Some sports and events, however, have seen, and continue to see, records tumbling and dramatic new times and figures being recorded. An analysis of these events, though, shows that other factors are at play, mostly centring around technology. Pole vaulting has witnessed many new records as the original bamboo poles were replaced by, first, aluminium, and then fibre-glass. The Barcelona Games in 1992 saw the introduction of the first ‘super-bike’, designed by engineers at the Lotus car company, which had a single-unit wheel structure instead of spokes, which, it was claimed, reduced air resistance, and the records backed it up. And then there are the controversial changes. The Beijing Olympics in 2008 had the new full-body swimsuits made of polyurethane, which compressed the muscles, thus reducing friction in the water, resulting in 25 new world records for those who wore the suits, which was the biggest jump in new times since Montreal’s 1976 Games, which, not surprisingly saw the then-largest increase in new records owing to swimmers being allowed to use goggles for the first time.
Interestingly, some researchers are not convinced that limits have been, or are about to be, reached. The common consensus among them is that athletes, and their trainers, are now turning to the one field not yet fully exploited in achieving the best athletic performance: science. Peter Weyand, of Southern Methodist University in the U.S., is looking at how athletes can pull out even more from their muscles with different exercise routines designed to maximise muscle performance, using mathematical formulas to track peak force and how and when it can be achieved. As well, Dr. Weyand is looking intently at the foot-to-ground ratio in running, seeing how different training methods may allow the most gain to be achieved in track events. Other areas researchers are investigating are in the oxygen and blood fields, ways to increase oxygen-carrying red blood cells to enhance and sustain muscle performance, and the relatively new field of gene therapy in the sporting context.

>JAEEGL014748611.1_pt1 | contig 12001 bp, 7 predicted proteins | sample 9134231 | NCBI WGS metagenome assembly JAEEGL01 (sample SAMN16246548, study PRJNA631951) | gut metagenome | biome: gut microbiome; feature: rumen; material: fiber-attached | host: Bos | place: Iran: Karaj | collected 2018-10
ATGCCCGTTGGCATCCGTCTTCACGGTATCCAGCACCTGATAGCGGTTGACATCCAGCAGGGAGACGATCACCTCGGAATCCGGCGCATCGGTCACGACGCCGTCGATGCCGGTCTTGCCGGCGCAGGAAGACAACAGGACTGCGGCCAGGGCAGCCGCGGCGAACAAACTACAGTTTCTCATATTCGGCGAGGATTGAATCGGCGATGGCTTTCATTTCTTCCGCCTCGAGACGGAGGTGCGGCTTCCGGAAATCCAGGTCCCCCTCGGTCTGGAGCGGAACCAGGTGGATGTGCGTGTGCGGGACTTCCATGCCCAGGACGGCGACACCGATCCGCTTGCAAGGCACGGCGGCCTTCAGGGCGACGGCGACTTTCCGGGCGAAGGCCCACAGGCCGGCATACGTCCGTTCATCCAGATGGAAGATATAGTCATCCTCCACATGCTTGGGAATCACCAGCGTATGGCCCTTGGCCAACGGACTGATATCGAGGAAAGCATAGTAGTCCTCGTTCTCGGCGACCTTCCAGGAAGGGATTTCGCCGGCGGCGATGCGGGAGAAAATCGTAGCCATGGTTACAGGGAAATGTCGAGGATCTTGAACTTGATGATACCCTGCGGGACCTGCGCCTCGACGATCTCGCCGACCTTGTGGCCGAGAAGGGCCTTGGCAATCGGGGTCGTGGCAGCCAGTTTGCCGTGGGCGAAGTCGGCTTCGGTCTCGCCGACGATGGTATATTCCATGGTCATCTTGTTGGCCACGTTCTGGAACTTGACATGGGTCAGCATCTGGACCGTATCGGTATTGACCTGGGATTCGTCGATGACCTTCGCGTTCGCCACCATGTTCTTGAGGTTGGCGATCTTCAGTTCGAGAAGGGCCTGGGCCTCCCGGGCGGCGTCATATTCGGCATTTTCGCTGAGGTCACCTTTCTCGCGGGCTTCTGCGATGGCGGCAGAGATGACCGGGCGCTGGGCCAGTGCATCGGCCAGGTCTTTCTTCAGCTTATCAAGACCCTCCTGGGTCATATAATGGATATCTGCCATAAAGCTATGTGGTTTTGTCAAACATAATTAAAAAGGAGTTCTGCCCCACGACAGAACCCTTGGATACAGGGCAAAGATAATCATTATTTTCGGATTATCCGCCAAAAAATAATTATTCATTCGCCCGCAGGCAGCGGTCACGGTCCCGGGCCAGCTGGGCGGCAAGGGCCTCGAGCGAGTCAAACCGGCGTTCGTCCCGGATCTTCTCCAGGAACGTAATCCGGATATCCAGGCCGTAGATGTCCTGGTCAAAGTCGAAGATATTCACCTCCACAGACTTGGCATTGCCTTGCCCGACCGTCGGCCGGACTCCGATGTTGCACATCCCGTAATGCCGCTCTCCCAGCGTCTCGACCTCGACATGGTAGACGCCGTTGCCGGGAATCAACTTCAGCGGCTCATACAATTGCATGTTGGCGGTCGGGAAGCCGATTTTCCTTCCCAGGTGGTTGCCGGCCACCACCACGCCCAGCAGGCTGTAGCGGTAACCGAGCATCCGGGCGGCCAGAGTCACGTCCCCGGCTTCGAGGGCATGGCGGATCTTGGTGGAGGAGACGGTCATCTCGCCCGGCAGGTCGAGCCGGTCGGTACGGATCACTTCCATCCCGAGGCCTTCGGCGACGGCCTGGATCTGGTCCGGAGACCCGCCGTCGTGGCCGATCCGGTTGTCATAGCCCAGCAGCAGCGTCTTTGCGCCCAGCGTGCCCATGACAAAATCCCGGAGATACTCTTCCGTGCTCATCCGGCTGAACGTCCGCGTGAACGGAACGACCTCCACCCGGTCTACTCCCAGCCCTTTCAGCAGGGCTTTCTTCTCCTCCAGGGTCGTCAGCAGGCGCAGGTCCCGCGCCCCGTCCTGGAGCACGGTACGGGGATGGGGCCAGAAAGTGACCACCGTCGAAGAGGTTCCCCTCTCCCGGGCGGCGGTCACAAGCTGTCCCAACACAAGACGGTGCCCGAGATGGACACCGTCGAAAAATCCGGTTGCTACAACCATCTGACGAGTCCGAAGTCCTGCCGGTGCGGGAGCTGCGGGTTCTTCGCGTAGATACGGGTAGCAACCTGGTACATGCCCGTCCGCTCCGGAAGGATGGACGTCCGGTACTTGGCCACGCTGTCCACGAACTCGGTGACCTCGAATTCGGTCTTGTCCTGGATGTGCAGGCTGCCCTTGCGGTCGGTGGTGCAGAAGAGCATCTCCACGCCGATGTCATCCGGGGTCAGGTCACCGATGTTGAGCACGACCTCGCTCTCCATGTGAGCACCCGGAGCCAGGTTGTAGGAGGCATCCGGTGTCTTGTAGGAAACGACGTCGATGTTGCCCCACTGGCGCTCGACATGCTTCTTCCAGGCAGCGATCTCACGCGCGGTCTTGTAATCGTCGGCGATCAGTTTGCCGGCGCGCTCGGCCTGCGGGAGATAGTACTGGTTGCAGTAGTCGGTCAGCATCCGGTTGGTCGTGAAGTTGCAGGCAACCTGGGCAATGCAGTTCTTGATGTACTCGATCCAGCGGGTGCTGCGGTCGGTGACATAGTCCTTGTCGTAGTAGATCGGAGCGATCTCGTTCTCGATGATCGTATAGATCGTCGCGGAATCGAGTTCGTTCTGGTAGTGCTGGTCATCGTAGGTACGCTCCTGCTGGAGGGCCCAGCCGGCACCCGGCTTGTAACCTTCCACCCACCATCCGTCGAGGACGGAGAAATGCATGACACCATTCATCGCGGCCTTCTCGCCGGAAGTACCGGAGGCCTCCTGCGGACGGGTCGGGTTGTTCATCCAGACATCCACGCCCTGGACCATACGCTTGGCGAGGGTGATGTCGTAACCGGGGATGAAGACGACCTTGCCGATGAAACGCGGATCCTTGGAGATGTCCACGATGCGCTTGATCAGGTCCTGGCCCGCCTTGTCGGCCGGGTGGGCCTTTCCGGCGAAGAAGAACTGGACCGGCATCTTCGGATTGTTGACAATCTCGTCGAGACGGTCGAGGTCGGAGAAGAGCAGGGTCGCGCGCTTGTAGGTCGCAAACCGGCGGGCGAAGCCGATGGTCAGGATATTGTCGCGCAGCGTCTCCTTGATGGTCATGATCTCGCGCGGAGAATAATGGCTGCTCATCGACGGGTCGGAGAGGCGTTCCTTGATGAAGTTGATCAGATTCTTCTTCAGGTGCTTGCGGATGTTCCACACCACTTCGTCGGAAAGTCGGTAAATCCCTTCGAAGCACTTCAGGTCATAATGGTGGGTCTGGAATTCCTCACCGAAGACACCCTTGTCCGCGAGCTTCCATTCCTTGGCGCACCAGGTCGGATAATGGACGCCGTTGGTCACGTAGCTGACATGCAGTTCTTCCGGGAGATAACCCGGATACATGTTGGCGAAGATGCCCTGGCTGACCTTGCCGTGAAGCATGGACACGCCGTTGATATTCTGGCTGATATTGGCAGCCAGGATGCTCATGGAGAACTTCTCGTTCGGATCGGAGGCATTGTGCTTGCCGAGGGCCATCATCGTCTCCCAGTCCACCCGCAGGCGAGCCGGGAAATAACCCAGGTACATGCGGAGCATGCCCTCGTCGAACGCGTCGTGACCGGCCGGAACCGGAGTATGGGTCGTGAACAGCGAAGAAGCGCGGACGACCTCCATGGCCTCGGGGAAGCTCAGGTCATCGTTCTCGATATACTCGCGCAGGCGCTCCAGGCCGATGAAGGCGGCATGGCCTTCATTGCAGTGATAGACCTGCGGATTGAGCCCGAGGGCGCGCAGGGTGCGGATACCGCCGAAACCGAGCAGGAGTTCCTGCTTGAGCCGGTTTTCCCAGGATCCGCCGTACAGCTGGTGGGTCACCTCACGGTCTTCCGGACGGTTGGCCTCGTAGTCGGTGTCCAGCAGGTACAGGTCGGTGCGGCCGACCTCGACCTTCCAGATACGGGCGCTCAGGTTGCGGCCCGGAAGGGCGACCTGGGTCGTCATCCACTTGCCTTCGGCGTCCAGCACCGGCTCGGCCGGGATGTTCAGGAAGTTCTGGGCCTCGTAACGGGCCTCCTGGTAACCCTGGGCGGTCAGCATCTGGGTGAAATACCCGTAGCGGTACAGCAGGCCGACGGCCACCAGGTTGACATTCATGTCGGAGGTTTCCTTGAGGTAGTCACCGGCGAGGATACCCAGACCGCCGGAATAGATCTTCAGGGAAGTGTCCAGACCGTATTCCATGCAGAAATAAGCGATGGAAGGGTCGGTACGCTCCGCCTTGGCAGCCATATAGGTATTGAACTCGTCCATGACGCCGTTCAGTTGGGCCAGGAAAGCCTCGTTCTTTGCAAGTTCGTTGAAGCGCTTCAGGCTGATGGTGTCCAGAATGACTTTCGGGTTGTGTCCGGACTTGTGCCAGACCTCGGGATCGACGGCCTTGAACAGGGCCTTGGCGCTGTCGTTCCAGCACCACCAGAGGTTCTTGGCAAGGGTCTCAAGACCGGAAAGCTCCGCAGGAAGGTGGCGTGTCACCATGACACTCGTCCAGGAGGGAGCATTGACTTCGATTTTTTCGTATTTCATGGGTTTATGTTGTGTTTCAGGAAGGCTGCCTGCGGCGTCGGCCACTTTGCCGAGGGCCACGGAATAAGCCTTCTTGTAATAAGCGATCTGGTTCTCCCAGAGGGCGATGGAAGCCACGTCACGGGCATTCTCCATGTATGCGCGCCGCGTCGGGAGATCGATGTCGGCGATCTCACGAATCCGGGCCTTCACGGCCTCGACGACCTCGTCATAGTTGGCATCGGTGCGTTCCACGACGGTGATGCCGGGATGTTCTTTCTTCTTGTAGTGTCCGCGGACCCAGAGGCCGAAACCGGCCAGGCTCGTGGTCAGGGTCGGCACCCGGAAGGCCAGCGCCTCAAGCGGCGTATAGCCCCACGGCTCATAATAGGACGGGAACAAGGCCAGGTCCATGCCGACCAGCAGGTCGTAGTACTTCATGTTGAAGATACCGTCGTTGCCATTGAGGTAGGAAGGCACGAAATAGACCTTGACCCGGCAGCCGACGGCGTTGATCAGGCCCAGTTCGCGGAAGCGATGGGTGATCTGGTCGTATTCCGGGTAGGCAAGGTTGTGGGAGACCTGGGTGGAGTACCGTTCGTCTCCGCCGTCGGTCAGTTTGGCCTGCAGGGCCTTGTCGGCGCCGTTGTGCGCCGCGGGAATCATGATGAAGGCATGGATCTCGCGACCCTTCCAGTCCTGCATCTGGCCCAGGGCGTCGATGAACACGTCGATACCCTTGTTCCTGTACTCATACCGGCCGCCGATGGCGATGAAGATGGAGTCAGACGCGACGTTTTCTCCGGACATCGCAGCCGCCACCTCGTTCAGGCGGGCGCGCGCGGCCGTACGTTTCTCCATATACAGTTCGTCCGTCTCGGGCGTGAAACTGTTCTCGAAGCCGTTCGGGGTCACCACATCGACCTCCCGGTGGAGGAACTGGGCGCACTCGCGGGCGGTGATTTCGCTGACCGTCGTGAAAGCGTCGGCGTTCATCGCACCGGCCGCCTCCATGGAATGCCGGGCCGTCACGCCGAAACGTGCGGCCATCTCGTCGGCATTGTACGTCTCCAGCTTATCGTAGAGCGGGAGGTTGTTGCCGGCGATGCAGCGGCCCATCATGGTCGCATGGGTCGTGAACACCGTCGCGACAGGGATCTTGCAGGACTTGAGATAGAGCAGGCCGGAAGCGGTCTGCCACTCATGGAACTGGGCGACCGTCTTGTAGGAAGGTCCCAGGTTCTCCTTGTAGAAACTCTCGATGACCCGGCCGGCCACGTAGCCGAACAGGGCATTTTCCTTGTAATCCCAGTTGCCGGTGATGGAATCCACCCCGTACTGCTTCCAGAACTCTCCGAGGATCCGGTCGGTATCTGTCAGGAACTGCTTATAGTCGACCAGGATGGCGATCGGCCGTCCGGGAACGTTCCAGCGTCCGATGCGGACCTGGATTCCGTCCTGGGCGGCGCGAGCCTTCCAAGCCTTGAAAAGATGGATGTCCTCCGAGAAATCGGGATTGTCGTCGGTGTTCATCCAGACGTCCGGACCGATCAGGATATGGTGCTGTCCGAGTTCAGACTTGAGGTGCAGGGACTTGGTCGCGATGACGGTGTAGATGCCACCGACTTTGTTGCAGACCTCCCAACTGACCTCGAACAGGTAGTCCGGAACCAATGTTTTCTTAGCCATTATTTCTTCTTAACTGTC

To the dismay of the sporting community, one area which always raises its head any time there is competition is the question of performance-enhancing drugs. Many sports, from cycling, weight-lifting and swimming to running and track, indeed, any aerobic-based sport, are beset with the problem of drugs. And there is the realisation that anti-doping regulations are abused, crippled with double-standards, ignored by some athletes and trainers, and, in some cases, the use of sports drugs is even condoned by national sports Federations, albeit on the quiet. Some have even gone so far as to suggest that certain forms of drugs, heavily regulated, should be accepted, thus allowing for better monitoring and care for the athlete. One researcher who is looking at this area is Scotland’s Andy Miah, a bioethicist, who has put forward the suggestion of a ‘World Pro-Doping Agency’, which would be tasked with ‘investing in safer forms of performance enhancement’.
One thing is certain. Athletes, their trainers, the various sports Federations, and, indeed, the public, will all be wanting to see a continued reduction in times, lengthening of distances, increases in weights and heights and more records. Will it be science, or technology, or human determination which sees the athlete, the competitor, continue to cause records to fall? Or will the day come when we are all watching the 100-metre dash being contested by genetically-modified sprinters, with enhanced lung power, super-muscles, and the 9-second barrier being broken?